Program on Cherokee chief planned in Beverly

The Randolph County Historical Society is pleased to announce it is hosting a History Alive! presentation with “Cherokee chief Ostenaco,” at the Beverly Heritage Center at 7 p.m. July 21. The portrayal will be presented by Doug Wood of Nitro.

The site where Beverly now stands was first settled in 1753 by the Robert Files family, and soon afterward, all but one family member died in an Indian raid. This was apparently one of the seminal events leading into the French and Indian War, fought from 1754-1763 by the British colonists against the French and their native allies. The death of the Files family was widely known as evidenced by the Fry-Jefferson map of Virginia and Maryland, published in 1775 by surveyors Joshua Fry and Peter Jefferson. Their map identifies a spot on the headwaters of the Monongahela River as being where “Foyle” was murdered in November 1753. The portion of the Monongahela headwaters now known as the Tygart or Tygart Valley River was not yet known by that name.

Fry and Jefferson were both members of the surveying party which ran the famous Fairfax line in 1746. Ostenaco was an occasional guest of Jefferson, and favorably impressed Jefferson’s young son, Thomas, who also dabbled in surveying and served as third president of the United States from 1801-1809.

Randolph County Historical Society president Don Teter will display a copy of the Fry-Jefferson map, and will introduce Ostenaco.

Despite the name “French and Indian War” implying that all natives opposed the British settlers during that conflict, some sided with them. Ostenaco was a leader of Cherokee warriors who allied with Virginia military leaders against northern tribes fighting for the French. His leadership provided a vital alliance for the British colonial settlements in much of present West Virginia. He passed through the Tygart Valley, and his influence contributed significantly to the expansion of English-speaking peoples into the Mountain State.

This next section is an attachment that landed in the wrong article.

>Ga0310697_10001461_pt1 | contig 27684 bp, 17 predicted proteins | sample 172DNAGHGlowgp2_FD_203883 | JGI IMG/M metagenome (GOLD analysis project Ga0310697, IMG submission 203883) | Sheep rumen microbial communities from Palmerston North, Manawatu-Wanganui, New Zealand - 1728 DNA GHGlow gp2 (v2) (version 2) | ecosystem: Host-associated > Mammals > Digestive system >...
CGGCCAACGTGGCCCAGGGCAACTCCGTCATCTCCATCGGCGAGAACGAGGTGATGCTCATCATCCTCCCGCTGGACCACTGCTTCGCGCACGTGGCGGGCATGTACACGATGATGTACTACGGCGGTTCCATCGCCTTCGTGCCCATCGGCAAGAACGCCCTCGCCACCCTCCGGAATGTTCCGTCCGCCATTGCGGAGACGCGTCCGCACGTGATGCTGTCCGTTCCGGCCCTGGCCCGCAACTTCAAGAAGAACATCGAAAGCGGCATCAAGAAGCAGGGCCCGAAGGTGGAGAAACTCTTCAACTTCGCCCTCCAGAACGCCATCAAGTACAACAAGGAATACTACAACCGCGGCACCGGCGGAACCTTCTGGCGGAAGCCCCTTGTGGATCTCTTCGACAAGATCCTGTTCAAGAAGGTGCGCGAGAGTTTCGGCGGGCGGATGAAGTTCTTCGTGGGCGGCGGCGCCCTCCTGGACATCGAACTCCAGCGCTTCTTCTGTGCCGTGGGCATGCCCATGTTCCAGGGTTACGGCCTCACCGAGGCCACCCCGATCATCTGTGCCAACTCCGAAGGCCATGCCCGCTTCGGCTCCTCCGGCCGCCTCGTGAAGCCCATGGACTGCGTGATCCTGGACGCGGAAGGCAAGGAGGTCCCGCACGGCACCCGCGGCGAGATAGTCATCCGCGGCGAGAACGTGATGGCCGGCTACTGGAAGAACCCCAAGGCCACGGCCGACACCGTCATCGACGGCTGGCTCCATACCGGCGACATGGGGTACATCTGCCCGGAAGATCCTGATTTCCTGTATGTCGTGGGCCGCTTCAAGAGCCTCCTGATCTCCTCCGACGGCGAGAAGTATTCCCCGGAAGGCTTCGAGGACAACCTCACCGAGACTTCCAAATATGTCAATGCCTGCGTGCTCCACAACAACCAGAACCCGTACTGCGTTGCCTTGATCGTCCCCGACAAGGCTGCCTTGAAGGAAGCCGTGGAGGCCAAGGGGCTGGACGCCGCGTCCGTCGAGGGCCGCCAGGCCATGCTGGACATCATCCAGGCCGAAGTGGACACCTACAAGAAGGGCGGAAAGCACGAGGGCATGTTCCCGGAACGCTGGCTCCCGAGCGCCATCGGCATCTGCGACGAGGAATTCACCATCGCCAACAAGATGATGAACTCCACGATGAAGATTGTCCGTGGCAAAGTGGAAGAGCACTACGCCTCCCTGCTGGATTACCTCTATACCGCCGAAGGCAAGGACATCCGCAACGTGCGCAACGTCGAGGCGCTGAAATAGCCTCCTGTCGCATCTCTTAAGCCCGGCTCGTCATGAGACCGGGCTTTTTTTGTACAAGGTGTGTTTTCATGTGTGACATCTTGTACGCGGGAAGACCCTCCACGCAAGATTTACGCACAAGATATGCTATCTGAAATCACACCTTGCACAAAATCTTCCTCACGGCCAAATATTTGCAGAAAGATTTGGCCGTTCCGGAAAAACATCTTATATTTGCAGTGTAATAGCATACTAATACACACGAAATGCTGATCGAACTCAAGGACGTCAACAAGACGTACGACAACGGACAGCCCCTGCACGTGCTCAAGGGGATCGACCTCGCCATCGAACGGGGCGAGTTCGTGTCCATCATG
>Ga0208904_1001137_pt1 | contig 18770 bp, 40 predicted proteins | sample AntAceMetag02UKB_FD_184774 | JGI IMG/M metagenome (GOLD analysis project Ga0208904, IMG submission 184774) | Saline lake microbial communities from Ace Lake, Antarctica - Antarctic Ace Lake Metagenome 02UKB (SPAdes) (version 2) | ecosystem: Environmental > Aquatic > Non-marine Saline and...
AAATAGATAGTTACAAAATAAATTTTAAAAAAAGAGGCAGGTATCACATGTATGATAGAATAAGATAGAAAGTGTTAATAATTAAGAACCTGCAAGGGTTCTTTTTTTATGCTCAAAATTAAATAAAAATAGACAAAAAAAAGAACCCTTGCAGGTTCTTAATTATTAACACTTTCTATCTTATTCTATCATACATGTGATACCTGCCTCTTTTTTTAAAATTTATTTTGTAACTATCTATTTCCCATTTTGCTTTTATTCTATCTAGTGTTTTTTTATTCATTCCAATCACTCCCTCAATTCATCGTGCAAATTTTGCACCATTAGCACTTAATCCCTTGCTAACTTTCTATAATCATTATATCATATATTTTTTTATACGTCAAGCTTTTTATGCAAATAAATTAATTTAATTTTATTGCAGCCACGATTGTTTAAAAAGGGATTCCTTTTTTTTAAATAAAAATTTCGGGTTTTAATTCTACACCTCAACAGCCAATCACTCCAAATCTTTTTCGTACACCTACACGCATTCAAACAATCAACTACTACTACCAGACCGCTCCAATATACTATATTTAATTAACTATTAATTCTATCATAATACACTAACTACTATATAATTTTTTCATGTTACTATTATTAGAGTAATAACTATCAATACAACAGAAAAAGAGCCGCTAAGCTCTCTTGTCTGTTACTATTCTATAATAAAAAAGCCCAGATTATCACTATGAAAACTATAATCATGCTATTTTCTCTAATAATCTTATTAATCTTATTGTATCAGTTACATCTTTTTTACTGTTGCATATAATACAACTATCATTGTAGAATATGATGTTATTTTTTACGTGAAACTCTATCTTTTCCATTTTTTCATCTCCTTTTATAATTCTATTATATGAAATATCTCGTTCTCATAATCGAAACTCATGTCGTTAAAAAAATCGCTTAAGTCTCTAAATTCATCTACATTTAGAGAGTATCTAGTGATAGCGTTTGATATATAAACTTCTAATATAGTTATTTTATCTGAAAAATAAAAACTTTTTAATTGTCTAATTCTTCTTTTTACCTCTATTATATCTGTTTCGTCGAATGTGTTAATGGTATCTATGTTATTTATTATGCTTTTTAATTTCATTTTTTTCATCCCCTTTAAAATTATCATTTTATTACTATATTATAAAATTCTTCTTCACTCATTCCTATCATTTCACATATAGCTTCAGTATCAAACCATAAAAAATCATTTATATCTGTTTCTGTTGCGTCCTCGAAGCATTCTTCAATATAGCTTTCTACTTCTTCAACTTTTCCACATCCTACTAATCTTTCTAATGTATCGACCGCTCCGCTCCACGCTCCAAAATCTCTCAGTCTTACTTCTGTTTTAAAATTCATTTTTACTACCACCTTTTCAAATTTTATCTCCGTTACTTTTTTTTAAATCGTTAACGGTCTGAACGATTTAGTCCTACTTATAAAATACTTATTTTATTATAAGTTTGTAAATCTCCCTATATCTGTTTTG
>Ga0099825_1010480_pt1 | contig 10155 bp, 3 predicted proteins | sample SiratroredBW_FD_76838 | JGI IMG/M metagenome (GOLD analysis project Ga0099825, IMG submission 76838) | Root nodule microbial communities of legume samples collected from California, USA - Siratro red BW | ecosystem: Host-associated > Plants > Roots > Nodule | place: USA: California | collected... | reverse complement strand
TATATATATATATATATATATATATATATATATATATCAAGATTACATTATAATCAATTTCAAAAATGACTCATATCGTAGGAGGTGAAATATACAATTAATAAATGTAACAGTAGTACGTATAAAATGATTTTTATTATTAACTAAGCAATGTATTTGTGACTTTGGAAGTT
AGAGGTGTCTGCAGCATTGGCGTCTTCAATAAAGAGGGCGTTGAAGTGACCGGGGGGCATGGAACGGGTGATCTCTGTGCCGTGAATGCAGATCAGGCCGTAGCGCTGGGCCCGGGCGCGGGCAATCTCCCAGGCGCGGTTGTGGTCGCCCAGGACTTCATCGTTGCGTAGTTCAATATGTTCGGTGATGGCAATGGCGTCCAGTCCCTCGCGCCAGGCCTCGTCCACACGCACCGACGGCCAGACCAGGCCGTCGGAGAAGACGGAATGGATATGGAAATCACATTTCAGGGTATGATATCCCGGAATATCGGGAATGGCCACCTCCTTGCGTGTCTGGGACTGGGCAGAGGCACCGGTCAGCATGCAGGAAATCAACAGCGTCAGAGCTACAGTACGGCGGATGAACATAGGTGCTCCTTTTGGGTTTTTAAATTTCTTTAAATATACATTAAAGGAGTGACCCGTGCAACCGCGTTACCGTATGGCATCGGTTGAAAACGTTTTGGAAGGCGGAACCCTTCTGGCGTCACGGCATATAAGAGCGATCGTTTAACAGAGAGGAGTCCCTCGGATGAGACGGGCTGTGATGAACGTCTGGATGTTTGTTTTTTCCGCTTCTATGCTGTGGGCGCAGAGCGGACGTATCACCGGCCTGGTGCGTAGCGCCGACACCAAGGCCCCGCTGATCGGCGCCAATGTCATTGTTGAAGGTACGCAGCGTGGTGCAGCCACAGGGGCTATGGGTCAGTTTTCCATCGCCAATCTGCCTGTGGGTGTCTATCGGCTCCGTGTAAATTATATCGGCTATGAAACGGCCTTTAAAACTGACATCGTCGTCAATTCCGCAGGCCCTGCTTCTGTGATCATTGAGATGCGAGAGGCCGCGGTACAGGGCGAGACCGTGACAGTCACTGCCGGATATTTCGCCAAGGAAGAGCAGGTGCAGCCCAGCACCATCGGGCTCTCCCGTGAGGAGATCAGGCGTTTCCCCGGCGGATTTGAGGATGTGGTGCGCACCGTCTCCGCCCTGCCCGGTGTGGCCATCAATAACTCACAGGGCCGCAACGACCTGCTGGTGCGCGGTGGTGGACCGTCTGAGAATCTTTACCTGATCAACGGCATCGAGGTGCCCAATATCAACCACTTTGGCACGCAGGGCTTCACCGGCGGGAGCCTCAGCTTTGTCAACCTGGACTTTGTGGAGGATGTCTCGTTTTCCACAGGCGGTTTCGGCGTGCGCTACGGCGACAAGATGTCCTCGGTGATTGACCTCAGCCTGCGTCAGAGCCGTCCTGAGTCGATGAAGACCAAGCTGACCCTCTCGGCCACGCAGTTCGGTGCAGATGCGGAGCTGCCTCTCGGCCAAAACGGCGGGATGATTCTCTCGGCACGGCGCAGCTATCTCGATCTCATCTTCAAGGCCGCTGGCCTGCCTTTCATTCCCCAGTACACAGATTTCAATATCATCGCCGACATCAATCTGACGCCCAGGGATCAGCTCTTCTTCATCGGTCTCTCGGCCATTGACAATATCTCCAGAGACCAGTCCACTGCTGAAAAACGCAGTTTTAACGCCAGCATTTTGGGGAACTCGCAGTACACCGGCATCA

Ostenaco is one of the many available character presentations offered through the West Virginia Humanities Council’s History Alive! program as a means of exploring history by interacting with noteworthy historical figures. These programs provide audiences with the opportunity to question those who have shaped our history.

Historical characterization is the vehicle for this program. Humanities scholars have carefully researched the writings, speeches and biographies of the characters they portray and whenever possible, use their original words.

The West Virginia Humanities Council is a private, not-for-profit organization dedicated to providing educational programs in the humanities for all West Virginians. For more than 30 years, the Council has been providing educational programs in the humanities across the state.

History Alive! programs are available to interested nonprofit and for profit groups. For more information, call The West Virginia Humanities Council at 304-346-8500 or go online and visit the website www.wvhumanities.org.